The Excel workbook is included with our video training.


In this video we look at how to configure VLOOKUP to look up values based on an approximate match. This is good for tax rates, postage, commissions, and the like.


In a lot of cases, you'll use VLOOKUP to find exact matches based on some kind of unique id, but there are many situations where you'll want to use VLOOKUP to find non-exact matches. A classic case is using VLOOKUP to find a commission rate based on a sales number.

Let's take a look.

Here we have one table that lists sales by salesperson, and another that shows the commission that should be earned based on the sales amount.

Let's add a VLOOKUP formula in column D to calculate the appropriate commission rate based on the sales figure shown in column C.

As usual, I'll start off by naming the range for the lookup table. I'll call it "commission_table". This will make our VLOOKUP formula a lot easier to read and copy.

Now let's use VLOOKUP to get the first commission rate for Applebee.

In this case, the lookup value is the sales number in column C. As always with VLOOKUP, the lookup value must appear in the left-most column of the table because VLOOKUP only looks to the right.

The table is our named range "commission_table".

For column, we need to provide a number for the column that contains the commission rate. In this case, that's the number "2".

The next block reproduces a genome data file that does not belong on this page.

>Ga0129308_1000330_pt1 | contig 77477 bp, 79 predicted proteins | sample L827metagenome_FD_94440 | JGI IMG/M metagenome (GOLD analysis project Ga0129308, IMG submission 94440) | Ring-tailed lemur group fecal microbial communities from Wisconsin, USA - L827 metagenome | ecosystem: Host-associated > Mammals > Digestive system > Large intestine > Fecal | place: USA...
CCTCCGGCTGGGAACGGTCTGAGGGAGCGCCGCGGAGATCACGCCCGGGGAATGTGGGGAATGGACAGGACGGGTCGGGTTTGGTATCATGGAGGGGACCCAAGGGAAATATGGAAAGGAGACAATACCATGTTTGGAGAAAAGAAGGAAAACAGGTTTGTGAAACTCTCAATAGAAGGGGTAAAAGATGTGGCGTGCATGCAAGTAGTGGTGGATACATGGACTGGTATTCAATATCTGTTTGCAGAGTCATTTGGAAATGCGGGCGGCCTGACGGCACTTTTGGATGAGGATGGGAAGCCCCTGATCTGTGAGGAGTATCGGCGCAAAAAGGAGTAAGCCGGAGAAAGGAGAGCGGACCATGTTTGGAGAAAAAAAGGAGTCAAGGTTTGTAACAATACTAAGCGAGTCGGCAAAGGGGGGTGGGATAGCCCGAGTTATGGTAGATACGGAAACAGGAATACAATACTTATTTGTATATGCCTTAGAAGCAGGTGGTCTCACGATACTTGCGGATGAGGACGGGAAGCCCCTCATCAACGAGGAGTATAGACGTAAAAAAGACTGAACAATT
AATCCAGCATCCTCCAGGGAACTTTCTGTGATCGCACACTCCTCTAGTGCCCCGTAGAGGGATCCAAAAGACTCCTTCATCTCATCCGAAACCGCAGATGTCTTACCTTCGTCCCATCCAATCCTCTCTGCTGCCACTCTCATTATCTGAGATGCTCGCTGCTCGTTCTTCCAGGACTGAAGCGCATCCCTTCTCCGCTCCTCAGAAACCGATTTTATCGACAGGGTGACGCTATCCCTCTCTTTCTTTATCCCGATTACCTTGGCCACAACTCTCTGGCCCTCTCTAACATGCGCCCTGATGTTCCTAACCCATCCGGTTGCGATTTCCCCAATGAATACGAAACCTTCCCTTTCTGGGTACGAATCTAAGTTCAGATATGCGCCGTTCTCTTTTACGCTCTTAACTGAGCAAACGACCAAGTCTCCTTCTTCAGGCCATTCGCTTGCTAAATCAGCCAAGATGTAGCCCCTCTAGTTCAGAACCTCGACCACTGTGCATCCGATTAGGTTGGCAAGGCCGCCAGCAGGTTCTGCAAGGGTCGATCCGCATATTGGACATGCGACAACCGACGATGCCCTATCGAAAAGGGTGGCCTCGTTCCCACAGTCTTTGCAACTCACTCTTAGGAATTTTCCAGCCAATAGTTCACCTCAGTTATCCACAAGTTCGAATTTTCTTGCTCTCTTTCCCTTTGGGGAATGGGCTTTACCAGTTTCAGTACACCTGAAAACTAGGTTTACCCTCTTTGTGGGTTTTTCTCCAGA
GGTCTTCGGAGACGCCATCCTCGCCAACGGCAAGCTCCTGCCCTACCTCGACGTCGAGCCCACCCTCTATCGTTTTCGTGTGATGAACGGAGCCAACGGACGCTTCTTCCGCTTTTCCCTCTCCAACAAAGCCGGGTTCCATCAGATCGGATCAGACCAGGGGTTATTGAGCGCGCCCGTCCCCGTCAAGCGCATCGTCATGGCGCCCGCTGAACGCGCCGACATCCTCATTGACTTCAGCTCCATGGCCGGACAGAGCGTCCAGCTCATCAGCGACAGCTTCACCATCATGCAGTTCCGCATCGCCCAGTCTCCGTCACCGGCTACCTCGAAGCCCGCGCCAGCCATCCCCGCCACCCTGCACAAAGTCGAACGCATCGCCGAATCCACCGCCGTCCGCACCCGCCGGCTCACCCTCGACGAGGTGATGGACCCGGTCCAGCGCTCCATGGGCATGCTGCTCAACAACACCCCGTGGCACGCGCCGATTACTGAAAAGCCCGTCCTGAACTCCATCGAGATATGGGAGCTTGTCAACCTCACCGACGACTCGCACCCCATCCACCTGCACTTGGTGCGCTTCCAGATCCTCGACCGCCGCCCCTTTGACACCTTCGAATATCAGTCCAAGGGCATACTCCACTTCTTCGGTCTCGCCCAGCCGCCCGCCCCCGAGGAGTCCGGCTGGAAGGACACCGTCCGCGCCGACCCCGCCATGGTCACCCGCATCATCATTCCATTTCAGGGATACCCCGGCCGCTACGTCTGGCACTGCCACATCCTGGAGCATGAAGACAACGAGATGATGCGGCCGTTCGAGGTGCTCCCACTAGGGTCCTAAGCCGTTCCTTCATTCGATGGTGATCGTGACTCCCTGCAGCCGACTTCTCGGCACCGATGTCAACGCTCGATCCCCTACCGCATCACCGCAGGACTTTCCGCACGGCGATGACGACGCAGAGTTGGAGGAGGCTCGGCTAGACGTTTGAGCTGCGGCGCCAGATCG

Finally, we need to enter a value for range_lookup. If set to TRUE or "1" (which is the default) VLOOKUP will allow a non-exact match. If set to "0" or FALSE, VLOOKUP will require an exact match.

In this case, we definitely want to allow a non-exact match because the exact sales amounts will not appear in the lookup table, so I'll use TRUE.

When I enter the formula, we get a commission rate of 6%.

If we check the table, this is correct. From $125,000 to $175,000, the commission rate is 6%.

Now I can copy down the formula to get a commission rate for the remaining salespeople.

Since we have a commission rate, I can also add a formula that calculates the actual commission.

It's important to understand that if you allow non-exact matches with VLOOKUP, you must make sure that your table is sorted in ascending order.

With non-exact matches, VLOOKUP moves to the first value that's greater than the lookup value, then falls back to the previous value.

If I temporarily sort the commission table in descending order, the VLOOKUP formulas stop working properly and we get a lot of N/A errors. When I re-sort the table in ascending order, the VLOOKUP formulas work again.

Dave Bruns Profile Picture

AuthorMicrosoft Most Valuable Professional Award

Dave Bruns

Hi - I'm Dave Bruns, and I run Exceljet with my wife, Lisa. Our goal is to help you work faster in Excel. We create short videos, and clear examples of formulas, functions, pivot tables, conditional formatting, and charts.